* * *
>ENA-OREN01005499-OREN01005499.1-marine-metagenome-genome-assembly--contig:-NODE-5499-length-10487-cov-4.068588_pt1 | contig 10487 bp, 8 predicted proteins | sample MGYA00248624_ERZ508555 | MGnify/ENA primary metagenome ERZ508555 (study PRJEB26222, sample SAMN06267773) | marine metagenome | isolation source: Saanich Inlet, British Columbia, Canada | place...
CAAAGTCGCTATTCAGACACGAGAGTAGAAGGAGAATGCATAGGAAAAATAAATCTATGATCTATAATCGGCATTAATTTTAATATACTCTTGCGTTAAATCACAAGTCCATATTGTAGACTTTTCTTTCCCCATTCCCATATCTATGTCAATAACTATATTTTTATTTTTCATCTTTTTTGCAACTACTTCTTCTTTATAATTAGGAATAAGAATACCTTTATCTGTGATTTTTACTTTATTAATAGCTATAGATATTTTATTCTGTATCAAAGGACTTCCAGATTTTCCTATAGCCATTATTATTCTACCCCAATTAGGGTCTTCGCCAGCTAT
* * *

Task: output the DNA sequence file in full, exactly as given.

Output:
>ENA-OREN01005499-OREN01005499.1-marine-metagenome-genome-assembly--contig:-NODE-5499-length-10487-cov-4.068588_pt1 | contig 10487 bp, 8 predicted proteins | sample MGYA00248624_ERZ508555 | MGnify/ENA primary metagenome ERZ508555 (study PRJEB26222, sample SAMN06267773) | marine metagenome | isolation source: Saanich Inlet, British Columbia, Canada | place...
CAAAGTCGCTATTCAGACACGAGAGTAGAAGGAGAATGCATAGGAAAAATAAATCTATGATCTATAATCGGCATTAATTTTAATATACTCTTGCGTTAAATCACAAGTCCATATTGTAGACTTTTCTTTCCCCATTCCCATATCTATGTCAATAACTATATTTTTATTTTTCATCTTTTTTGCAACTACTTCTTCTTTATAATTAGGAATAAGAATACCTTTATCTGTGATTTTTACTTTATTAATAGCTATAGATATTTTATTCTGTATCAAAGGACTTCCAGATTTTCCTATAGCCATTATTATTCTACCCCAATTAGGGTCTTCGCCAGCTAT